(This is cross-posted from my blog, Das U-Blog by Prashanth.)
I did it
today yesterday! Woot! (And I got a picture with him!) Although he is specifically a physicist, most well known for his seminal textbook on quantum computing, he came to give a colloquium about open science in general, and it’s doubly cool for me because I’m interested in both physics and things like open science. (Also, before the talk, I mentioned to him that I first read about him on Glyn Moody’s blog, which you should totally read. That’s how Dr. Nielsen figured out I’m a free software kind of guy. He also told me that Mr. Moody’s a cool guy too.)
He talked about stuff like the development of Linux and Wikipedia through crowdsourcing, but he also discussed failures like the innumerable abandoned technical wikis intended to attract the best researchers in that field that litter the web. He also discussed how scientists’ conservatism regarding releasing data openly dates back many centuries, when 200 years after the introduction of the printing press in Europe, scientists in Europe were still reluctant to release their work in print. He took that to today and how that conservatism negatively affects research progress, along with what some people have done to combat it, and in the spirit of the talk, he opened the floor to questions and also to discussion about how individual scientists can promote and do open science.
I was able to ask him a question about one thing he said about Galileo: apparently, Galileo was concerned about other people getting credit for doing the same work as him independently of him, so he only “published” his work by sending a few select other scientists his work, but scrambled into anagrams unreadable at first sight. Then, if those scientists tried to publish similar work independently, he would be able to pull out the unscrambled manuscripts and prove that he came up with those ideas first. I asked him if the scrambling was really done for that purpose, given that Galileo published his work about a heliocentric universe in vernacular Italian, as opposed to the scholarly Latin, specifically to reach the masses (and that’s what got him the undue attention of the Roman Catholic Church). Dr. Nielsen replied that while that might be the case, it is clear that his intent with those scrambled letters was to ensure that credit would go to himself first, as Johannes Kepler actually begged Galileo to tell him the unscrambled message, and Galileo refused until Kepler’s patron (the Holy Roman Emperor) got into the act too. It was interesting for me to hear about these two sides of Galileo. I was going to also ask him how gene patenting squared with the Bermuda Accords, which were codified into policy by many countries to force scientists to release sequenced genomes into the public domain if said sequences were more than 1000 base pairs long. Unfortunately, there wasn’t enough time to ask him that.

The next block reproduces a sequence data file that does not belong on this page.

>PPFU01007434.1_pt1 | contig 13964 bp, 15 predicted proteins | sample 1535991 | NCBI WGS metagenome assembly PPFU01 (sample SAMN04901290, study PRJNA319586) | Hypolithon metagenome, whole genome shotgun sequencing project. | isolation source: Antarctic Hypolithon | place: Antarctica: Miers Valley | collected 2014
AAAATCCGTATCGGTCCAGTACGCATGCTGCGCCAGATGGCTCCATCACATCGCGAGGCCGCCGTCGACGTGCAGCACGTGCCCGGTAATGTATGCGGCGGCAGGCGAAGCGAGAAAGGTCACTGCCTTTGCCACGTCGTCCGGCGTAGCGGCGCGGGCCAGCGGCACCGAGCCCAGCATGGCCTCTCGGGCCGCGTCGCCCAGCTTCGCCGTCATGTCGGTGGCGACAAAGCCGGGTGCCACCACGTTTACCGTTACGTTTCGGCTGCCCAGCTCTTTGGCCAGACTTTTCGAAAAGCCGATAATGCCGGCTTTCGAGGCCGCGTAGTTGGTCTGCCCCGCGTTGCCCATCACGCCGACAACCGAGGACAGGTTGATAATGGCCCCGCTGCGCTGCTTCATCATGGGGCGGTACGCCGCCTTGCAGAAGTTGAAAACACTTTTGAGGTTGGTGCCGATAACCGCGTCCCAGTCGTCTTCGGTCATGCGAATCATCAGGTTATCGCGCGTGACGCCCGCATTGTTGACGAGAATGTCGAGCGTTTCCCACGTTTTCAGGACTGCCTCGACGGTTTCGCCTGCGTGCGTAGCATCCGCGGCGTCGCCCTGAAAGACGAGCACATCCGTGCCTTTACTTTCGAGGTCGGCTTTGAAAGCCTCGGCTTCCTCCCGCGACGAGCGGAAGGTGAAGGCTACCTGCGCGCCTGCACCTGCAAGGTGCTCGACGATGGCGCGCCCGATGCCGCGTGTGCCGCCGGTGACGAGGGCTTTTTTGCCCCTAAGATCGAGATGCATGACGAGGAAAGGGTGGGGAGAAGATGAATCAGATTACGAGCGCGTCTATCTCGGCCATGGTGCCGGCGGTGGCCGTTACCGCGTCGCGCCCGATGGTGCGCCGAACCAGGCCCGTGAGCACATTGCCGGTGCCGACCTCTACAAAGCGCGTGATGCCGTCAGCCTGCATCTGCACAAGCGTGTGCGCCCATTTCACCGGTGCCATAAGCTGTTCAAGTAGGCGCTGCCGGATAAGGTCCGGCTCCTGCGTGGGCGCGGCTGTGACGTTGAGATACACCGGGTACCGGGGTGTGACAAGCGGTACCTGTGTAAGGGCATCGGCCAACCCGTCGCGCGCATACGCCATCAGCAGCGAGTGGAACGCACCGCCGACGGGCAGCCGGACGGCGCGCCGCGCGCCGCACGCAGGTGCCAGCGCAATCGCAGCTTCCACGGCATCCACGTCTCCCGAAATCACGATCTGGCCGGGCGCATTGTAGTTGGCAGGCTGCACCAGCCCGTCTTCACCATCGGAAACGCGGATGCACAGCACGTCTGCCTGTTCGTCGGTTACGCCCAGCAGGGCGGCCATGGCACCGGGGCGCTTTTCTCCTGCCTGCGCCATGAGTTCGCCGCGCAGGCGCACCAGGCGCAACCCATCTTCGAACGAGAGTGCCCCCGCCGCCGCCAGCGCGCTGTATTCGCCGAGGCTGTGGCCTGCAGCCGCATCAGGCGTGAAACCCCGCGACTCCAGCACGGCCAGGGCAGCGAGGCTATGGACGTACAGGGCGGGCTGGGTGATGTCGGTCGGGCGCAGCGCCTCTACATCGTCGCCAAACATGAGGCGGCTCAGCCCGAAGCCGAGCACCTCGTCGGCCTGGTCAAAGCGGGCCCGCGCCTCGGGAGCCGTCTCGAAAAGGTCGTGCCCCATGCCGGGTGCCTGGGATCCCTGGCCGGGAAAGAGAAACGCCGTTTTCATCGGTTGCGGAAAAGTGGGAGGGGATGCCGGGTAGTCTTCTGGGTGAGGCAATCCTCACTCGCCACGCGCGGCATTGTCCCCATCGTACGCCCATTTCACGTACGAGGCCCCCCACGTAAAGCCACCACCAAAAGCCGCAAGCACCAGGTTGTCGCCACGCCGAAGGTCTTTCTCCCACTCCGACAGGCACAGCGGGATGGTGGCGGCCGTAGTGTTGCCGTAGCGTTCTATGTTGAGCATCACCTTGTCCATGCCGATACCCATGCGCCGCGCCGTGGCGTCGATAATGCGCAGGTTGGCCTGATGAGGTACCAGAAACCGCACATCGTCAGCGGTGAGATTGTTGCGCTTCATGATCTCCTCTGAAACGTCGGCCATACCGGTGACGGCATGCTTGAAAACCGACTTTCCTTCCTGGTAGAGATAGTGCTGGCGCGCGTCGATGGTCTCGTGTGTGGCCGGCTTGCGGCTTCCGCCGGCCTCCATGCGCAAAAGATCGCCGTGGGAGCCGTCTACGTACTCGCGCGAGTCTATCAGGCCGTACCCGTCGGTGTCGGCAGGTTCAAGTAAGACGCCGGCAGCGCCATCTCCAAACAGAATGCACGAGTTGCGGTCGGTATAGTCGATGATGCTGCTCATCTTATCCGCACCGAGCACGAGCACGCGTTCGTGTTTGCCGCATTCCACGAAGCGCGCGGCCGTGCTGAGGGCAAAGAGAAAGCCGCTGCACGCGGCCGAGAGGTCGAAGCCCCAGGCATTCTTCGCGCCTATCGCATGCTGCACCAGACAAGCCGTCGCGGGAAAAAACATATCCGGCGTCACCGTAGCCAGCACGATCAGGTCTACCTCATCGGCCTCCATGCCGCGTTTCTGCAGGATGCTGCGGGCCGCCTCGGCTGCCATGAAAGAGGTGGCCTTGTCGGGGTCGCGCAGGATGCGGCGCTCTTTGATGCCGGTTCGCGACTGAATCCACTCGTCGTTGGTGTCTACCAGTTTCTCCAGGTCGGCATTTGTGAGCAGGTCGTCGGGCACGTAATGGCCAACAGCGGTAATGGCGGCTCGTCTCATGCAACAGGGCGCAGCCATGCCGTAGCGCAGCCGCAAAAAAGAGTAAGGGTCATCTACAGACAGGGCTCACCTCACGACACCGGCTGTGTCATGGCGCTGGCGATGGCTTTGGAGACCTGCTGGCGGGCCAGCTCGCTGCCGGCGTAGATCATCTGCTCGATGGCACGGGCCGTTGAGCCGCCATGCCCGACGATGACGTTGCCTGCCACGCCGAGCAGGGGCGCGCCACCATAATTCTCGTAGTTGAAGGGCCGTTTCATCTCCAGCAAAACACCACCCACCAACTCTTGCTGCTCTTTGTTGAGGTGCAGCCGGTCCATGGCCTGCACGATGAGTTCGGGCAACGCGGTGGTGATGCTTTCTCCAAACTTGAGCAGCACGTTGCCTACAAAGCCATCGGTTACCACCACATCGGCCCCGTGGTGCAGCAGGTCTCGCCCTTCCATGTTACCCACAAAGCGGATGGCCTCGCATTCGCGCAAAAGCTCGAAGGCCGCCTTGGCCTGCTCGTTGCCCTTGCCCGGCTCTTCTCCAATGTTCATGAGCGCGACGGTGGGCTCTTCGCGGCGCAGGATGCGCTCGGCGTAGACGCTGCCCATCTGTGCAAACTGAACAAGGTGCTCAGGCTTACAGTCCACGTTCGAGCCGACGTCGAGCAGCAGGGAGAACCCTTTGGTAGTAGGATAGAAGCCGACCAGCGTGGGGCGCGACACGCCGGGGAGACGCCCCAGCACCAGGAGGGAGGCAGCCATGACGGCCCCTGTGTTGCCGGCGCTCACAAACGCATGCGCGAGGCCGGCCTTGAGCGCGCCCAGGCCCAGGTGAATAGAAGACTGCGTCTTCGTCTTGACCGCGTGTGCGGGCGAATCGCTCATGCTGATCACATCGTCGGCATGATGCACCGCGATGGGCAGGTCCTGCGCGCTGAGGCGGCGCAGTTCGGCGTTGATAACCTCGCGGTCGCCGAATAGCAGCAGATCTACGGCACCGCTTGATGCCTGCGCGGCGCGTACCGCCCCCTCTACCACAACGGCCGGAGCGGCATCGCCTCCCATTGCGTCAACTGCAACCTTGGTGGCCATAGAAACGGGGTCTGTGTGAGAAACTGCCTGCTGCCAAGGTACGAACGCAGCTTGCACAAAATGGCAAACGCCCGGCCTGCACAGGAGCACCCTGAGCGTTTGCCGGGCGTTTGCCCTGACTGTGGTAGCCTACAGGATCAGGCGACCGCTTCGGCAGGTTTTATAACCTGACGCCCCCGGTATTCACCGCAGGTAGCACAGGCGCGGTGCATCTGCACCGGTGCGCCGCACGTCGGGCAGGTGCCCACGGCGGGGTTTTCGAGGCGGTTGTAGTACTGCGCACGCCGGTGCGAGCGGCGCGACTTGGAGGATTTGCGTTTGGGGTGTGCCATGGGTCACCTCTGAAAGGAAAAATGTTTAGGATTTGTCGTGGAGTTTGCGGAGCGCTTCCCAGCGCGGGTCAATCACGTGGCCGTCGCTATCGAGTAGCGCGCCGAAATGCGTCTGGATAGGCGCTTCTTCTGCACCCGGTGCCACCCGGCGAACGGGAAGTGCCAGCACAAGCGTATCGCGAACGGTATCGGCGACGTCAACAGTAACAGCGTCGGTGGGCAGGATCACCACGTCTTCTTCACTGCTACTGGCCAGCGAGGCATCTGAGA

(UPDATE: I was also lucky enough to be picked (among about 7-8 other people) to chat with him over lunch today! Yay! Our conversation started with the question of how to get people to truly trust what scientists are telling them, because unless everyone is an expert in every field that gets featured on the news, at some point some level of trust and faith in the verity of what scientists say is unfortunately required. Plus, it’s no good if scientists become like fundamentalist preachers standing at the front of the room as a so-called authority dictating how people should think. I think the consensus regarding outreach in this sense is really to start with getting young kids into science, and to plant seeds of curiosity and critical thinking in people in different cities and towns, because people will probably be more open and receptive to scientific ideas if they come from the mouths of their neighbors as opposed to the mouths of outsiders.
The conversation then shifted to other random stuff, including sports, movies, and the recent discovery of neutrinos that travel faster than light through the Earth’s innards (but still slower than light in a vacuum). I was able to also ask the question about gene patenting versus the Bermuda Accords, and Dr. Nielsen admitted that his understanding of gene patents was only marginally better than that of a layperson and that he didn’t really know what to say about it, aside from the fact that the Accords only seem to apply to sequences of already-existing DNA. Additionally, I asked him how people getting into academia who do not yet have tenure (and the associated very high job security) could practice more open science. He conceded that he really is advocating for more thorough, comprehensive reform on the part of scientists and journals; he reminded me of how yesterday he discussed how only the most cutting-edge (in terms of making the most use of new technologies) journals accept things like YouTube videos, despite the fact that many times, it is almost trivially easy to show in a video what is otherwise almost impossible to clearly write in a paper. He said that individual scientists should publish in open-access journals if said journals exist in the field and if they are of the same quality and have the same quality standards as closed-access counterparts; in addition, if scientists truly believe that things like computer code that they write will be very widely used, they should open that code into the public domain, but asking scientists to open-source everything would be too much and, perhaps, sometimes unwise in and of itself.
The conversations I was able to have with him before and during his colloquium talk and during this lunch were incredibly satisfying and intellectually stimulating, and it makes me so glad that I’m here right now!)